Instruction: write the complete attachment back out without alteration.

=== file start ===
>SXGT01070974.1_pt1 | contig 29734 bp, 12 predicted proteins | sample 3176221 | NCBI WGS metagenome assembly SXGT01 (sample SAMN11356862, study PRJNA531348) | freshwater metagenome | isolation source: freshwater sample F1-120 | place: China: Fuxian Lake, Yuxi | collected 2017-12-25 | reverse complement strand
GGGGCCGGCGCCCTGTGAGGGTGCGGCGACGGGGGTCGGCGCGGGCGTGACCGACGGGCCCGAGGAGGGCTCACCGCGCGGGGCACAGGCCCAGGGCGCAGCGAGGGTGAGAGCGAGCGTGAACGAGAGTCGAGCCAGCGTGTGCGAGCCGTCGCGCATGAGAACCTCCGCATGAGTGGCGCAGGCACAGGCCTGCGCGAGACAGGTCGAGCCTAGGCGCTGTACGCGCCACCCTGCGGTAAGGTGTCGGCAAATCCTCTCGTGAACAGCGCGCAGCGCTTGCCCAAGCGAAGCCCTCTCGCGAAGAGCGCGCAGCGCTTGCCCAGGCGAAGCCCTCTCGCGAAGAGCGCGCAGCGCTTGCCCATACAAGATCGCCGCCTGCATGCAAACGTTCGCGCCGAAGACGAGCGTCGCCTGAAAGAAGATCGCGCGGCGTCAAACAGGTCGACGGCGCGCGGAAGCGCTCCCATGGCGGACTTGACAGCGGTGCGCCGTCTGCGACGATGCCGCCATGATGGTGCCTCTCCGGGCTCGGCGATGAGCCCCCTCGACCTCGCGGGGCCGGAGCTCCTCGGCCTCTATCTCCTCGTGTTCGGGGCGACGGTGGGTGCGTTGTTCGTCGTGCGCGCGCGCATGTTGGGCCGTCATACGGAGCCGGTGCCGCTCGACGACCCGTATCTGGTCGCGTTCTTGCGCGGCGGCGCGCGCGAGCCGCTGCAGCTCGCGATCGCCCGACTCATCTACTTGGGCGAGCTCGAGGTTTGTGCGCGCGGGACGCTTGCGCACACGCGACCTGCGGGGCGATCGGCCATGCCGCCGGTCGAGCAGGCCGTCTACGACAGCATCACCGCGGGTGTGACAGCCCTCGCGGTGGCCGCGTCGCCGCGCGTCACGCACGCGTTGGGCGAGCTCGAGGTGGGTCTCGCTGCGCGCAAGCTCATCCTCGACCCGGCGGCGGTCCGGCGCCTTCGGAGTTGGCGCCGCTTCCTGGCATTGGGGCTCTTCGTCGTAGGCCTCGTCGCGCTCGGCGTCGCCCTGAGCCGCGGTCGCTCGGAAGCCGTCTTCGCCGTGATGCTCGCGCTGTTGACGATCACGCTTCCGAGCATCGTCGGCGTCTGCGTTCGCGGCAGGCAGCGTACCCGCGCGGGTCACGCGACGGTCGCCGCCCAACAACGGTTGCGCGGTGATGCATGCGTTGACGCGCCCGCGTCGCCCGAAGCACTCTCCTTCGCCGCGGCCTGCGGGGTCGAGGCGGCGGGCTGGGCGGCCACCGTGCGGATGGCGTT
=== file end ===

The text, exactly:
>SXGT01070974.1_pt1 | contig 29734 bp, 12 predicted proteins | sample 3176221 | NCBI WGS metagenome assembly SXGT01 (sample SAMN11356862, study PRJNA531348) | freshwater metagenome | isolation source: freshwater sample F1-120 | place: China: Fuxian Lake, Yuxi | collected 2017-12-25 | reverse complement strand
GGGGCCGGCGCCCTGTGAGGGTGCGGCGACGGGGGTCGGCGCGGGCGTGACCGACGGGCCCGAGGAGGGCTCACCGCGCGGGGCACAGGCCCAGGGCGCAGCGAGGGTGAGAGCGAGCGTGAACGAGAGTCGAGCCAGCGTGTGCGAGCCGTCGCGCATGAGAACCTCCGCATGAGTGGCGCAGGCACAGGCCTGCGCGAGACAGGTCGAGCCTAGGCGCTGTACGCGCCACCCTGCGGTAAGGTGTCGGCAAATCCTCTCGTGAACAGCGCGCAGCGCTTGCCCAAGCGAAGCCCTCTCGCGAAGAGCGCGCAGCGCTTGCCCAGGCGAAGCCCTCTCGCGAAGAGCGCGCAGCGCTTGCCCATACAAGATCGCCGCCTGCATGCAAACGTTCGCGCCGAAGACGAGCGTCGCCTGAAAGAAGATCGCGCGGCGTCAAACAGGTCGACGGCGCGCGGAAGCGCTCCCATGGCGGACTTGACAGCGGTGCGCCGTCTGCGACGATGCCGCCATGATGGTGCCTCTCCGGGCTCGGCGATGAGCCCCCTCGACCTCGCGGGGCCGGAGCTCCTCGGCCTCTATCTCCTCGTGTTCGGGGCGACGGTGGGTGCGTTGTTCGTCGTGCGCGCGCGCATGTTGGGCCGTCATACGGAGCCGGTGCCGCTCGACGACCCGTATCTGGTCGCGTTCTTGCGCGGCGGCGCGCGCGAGCCGCTGCAGCTCGCGATCGCCCGACTCATCTACTTGGGCGAGCTCGAGGTTTGTGCGCGCGGGACGCTTGCGCACACGCGACCTGCGGGGCGATCGGCCATGCCGCCGGTCGAGCAGGCCGTCTACGACAGCATCACCGCGGGTGTGACAGCCCTCGCGGTGGCCGCGTCGCCGCGCGTCACGCACGCGTTGGGCGAGCTCGAGGTGGGTCTCGCTGCGCGCAAGCTCATCCTCGACCCGGCGGCGGTCCGGCGCCTTCGGAGTTGGCGCCGCTTCCTGGCATTGGGGCTCTTCGTCGTAGGCCTCGTCGCGCTCGGCGTCGCCCTGAGCCGCGGTCGCTCGGAAGCCGTCTTCGCCGTGATGCTCGCGCTGTTGACGATCACGCTTCCGAGCATCGTCGGCGTCTGCGTTCGCGGCAGGCAGCGTACCCGCGCGGGTCACGCGACGGTCGCCGCCCAACAACGGTTGCGCGGTGATGCATGCGTTGACGCGCCCGCGTCGCCCGAAGCACTCTCCTTCGCCGCGGCCTGCGGGGTCGAGGCGGCGGGCTGGGCGGCCACCGTGCGGATGGCGTT